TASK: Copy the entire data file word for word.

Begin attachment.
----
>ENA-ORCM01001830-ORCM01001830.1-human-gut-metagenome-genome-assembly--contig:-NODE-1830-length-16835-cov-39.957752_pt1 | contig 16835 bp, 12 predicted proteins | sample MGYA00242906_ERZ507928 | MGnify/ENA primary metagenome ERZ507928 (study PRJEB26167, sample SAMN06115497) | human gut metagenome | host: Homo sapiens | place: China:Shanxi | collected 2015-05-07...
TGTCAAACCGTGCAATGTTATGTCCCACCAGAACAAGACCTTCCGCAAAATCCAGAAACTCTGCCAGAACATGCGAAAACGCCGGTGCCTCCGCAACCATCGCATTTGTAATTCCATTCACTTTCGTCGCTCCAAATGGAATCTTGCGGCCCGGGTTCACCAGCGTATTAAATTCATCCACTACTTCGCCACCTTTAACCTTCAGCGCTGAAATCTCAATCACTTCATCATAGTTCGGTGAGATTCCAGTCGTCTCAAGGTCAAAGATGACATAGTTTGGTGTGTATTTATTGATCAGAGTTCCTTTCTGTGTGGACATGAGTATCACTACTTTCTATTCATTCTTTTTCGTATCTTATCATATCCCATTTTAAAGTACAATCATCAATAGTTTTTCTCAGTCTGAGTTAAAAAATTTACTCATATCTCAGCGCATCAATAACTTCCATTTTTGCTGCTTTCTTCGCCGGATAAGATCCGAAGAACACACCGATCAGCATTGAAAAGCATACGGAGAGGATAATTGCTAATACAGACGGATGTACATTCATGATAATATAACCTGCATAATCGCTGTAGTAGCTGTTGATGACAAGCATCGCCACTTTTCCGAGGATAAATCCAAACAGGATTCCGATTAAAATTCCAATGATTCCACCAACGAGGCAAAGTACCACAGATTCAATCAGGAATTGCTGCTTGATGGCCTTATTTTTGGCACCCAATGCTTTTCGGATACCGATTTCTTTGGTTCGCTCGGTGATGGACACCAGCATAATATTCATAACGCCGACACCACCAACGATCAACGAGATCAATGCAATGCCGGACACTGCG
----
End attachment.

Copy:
>ENA-ORCM01001830-ORCM01001830.1-human-gut-metagenome-genome-assembly--contig:-NODE-1830-length-16835-cov-39.957752_pt1 | contig 16835 bp, 12 predicted proteins | sample MGYA00242906_ERZ507928 | MGnify/ENA primary metagenome ERZ507928 (study PRJEB26167, sample SAMN06115497) | human gut metagenome | host: Homo sapiens | place: China:Shanxi | collected 2015-05-07...
TGTCAAACCGTGCAATGTTATGTCCCACCAGAACAAGACCTTCCGCAAAATCCAGAAACTCTGCCAGAACATGCGAAAACGCCGGTGCCTCCGCAACCATCGCATTTGTAATTCCATTCACTTTCGTCGCTCCAAATGGAATCTTGCGGCCCGGGTTCACCAGCGTATTAAATTCATCCACTACTTCGCCACCTTTAACCTTCAGCGCTGAAATCTCAATCACTTCATCATAGTTCGGTGAGATTCCAGTCGTCTCAAGGTCAAAGATGACATAGTTTGGTGTGTATTTATTGATCAGAGTTCCTTTCTGTGTGGACATGAGTATCACTACTTTCTATTCATTCTTTTTCGTATCTTATCATATCCCATTTTAAAGTACAATCATCAATAGTTTTTCTCAGTCTGAGTTAAAAAATTTACTCATATCTCAGCGCATCAATAACTTCCATTTTTGCTGCTTTCTTCGCCGGATAAGATCCGAAGAACACACCGATCAGCATTGAAAAGCATACGGAGAGGATAATTGCTAATACAGACGGATGTACATTCATGATAATATAACCTGCATAATCGCTGTAGTAGCTGTTGATGACAAGCATCGCCACTTTTCCGAGGATAAATCCAAACAGGATTCCGATTAAAATTCCAATGATTCCACCAACGAGGCAAAGTACCACAGATTCAATCAGGAATTGCTGCTTGATGGCCTTATTTTTGGCACCCAATGCTTTTCGGATACCGATTTCTTTGGTTCGCTCGGTGATGGACACCAGCATAATATTCATAACGCCGACACCACCAACGATCAACGAGATCAATGCAATGCCGGACACTGCG